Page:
“Wireframe overlay” navigation, as described above, is typically used in conjunction with voice communications with a Call Center, at least during an end-user's initial visit to a given locale. Having interactive voice guidance from a Call Center can accelerate finding the right building to capture using the Pocket Part video camera. For instance, in a first visit to a locale, the visitor may emerge from a subway station exit and be disoriented, or may even be at the wrong subway station. Since not everyone can read and follow map instructions, live feedback from Call Center personnel directing the end-user in pointing the camera or in navigating a map displayed on the Pocket Part screen overcomes such disorientation. In some situations (e.g., while driving or in high risk pedestrian areas), the end-user may not wish to view the Pocket Part display, and would rely on voice instructions from the Call Center to navigate to a location. In such situations, the Call Center personnel view geolocational information showing the location of the end-user's Pocket Part (e.g., from triangulation using PAN nodes) on a screen at the Call Center, and direct the end-user's progress.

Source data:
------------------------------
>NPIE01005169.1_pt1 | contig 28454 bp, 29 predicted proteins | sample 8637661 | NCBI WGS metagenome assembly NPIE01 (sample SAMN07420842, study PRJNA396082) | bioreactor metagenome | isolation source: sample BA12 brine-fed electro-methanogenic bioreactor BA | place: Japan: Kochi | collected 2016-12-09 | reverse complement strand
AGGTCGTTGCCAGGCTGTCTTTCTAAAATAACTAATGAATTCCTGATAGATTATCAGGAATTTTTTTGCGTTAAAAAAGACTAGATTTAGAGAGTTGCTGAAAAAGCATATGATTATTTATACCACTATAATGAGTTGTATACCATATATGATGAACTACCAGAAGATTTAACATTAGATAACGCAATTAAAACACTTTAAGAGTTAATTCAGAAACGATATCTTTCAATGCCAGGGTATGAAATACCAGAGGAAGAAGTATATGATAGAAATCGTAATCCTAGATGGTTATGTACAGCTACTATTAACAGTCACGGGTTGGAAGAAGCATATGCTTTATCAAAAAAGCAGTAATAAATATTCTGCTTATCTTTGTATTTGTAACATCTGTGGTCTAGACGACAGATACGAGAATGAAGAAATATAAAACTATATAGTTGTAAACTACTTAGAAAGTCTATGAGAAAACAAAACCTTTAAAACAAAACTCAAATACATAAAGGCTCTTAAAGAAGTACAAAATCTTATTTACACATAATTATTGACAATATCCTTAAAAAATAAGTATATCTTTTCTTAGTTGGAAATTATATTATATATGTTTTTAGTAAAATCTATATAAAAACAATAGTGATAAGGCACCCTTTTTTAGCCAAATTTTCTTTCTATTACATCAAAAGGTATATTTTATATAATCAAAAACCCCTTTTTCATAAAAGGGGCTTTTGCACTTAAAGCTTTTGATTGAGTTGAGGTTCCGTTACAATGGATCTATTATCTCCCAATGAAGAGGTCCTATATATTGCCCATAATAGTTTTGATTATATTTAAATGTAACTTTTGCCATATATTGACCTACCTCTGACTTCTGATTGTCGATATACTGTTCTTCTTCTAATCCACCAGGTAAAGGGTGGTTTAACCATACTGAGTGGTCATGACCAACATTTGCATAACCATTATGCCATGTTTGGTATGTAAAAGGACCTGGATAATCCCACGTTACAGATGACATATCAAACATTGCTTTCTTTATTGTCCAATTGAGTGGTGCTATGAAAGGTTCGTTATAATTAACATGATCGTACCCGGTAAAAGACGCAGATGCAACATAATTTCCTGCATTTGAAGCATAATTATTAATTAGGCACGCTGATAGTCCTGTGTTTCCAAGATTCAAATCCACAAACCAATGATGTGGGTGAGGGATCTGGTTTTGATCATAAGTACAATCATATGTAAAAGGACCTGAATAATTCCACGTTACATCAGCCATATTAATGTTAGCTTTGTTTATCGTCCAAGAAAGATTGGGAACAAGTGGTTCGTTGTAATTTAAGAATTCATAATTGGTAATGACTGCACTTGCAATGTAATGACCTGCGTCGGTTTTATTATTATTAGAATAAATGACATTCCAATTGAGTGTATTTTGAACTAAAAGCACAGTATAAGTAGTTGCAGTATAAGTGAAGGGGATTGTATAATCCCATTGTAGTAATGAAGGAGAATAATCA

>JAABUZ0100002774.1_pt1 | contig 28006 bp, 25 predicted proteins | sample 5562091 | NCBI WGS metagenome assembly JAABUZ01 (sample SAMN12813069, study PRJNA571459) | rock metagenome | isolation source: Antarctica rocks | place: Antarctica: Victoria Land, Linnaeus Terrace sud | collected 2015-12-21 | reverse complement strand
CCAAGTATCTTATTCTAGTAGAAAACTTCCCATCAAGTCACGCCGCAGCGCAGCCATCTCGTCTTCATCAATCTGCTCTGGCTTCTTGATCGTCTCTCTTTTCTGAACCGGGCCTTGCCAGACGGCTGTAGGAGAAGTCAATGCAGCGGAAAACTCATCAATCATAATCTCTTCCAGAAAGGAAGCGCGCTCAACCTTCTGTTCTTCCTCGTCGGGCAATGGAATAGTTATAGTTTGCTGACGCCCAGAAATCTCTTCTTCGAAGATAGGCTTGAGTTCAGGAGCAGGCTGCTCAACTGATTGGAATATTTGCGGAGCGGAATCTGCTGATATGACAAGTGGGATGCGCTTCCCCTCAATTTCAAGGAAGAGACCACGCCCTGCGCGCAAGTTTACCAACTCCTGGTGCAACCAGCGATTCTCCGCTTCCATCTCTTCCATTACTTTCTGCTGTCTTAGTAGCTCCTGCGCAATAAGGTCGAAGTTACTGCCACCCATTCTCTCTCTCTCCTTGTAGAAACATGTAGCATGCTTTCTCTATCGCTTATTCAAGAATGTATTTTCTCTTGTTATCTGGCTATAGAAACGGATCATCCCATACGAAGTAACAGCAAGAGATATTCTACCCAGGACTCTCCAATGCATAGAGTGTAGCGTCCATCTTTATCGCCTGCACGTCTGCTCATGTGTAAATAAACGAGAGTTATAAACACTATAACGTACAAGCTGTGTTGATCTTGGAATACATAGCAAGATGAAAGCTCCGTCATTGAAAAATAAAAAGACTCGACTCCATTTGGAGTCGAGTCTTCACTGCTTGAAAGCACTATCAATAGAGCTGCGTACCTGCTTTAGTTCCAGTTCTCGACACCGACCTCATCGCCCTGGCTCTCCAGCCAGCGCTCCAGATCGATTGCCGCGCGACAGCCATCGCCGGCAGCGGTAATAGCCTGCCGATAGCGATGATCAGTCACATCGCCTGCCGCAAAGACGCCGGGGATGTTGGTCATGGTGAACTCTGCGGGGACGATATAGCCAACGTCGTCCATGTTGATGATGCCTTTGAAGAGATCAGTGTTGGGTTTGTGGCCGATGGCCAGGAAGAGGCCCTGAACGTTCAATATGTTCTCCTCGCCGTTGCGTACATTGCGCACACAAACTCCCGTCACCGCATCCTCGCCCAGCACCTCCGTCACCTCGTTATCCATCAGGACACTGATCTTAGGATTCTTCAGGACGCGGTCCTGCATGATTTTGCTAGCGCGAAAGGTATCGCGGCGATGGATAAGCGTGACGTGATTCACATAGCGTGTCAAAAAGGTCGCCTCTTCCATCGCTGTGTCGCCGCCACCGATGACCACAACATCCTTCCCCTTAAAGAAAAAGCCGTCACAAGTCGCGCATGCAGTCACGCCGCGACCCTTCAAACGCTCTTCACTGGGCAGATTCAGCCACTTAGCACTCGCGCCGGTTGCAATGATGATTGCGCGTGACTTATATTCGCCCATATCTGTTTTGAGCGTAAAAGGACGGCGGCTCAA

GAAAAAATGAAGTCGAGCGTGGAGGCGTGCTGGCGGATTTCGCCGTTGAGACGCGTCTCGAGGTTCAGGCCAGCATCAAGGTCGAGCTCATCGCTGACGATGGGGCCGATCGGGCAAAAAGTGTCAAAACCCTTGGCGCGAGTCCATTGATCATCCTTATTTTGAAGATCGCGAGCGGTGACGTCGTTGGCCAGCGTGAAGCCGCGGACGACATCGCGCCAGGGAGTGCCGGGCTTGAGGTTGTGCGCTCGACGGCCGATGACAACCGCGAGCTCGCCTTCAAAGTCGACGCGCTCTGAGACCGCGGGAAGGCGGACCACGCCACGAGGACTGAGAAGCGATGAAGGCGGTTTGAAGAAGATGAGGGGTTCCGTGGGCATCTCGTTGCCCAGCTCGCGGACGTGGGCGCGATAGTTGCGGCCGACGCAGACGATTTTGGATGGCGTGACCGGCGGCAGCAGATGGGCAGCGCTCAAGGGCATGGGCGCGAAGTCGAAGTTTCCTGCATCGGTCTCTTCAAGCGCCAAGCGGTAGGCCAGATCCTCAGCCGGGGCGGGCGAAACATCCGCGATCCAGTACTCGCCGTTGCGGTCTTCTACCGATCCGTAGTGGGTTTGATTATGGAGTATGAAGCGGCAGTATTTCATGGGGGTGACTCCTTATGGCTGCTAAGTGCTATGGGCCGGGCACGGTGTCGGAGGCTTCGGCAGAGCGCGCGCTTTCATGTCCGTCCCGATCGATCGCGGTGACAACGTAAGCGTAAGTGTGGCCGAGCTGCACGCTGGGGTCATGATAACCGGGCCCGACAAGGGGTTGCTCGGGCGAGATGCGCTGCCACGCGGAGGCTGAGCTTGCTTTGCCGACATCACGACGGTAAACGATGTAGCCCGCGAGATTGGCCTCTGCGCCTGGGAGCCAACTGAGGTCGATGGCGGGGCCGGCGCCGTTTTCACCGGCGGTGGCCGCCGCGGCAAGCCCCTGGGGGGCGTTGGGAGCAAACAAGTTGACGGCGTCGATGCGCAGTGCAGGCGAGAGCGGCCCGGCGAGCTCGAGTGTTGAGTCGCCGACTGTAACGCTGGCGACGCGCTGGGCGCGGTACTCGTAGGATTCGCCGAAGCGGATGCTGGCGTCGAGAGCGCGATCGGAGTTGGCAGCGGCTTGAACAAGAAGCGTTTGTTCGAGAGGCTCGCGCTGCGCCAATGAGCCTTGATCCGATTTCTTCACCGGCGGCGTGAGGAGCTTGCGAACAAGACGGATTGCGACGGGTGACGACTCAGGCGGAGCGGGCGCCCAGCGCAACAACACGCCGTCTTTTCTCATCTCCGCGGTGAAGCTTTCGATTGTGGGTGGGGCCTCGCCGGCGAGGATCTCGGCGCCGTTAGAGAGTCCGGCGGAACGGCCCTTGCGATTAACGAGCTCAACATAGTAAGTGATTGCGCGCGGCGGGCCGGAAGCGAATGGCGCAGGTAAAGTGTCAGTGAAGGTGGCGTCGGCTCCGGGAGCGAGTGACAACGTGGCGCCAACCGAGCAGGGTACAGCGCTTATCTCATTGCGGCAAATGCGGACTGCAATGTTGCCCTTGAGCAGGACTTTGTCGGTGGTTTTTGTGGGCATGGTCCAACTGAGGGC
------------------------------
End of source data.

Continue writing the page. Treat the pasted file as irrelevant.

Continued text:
Instead of a voice call, the end-user could prepare a written inquiry (email) and send the email to a Call Center using a data call. Each type of service . . . human operator interaction, software agent interaction, or email interaction . . . could have a different service charge or be accounted for separately by tier of service purchased. A certain amount of data calling (by number, packet, or transmission time) and voice calling is normally included in the basic Pocket Concierge service tier, but amounts in excess of a threshold incur surcharges. Normally included in higher tiers of Pocket Concierge service are specified amounts of Internet access (for Web surfing, email, etc.), games, entertainment, and other information services; amounts in excess of a tier threshold incur surcharges. The Pocket Part can be used as an office, meeting room, airline cabin passenger, airline lounge, or hotel guest room information appliance, especially in conjunction with a an optional video output and external video display (e.g., LCD panel).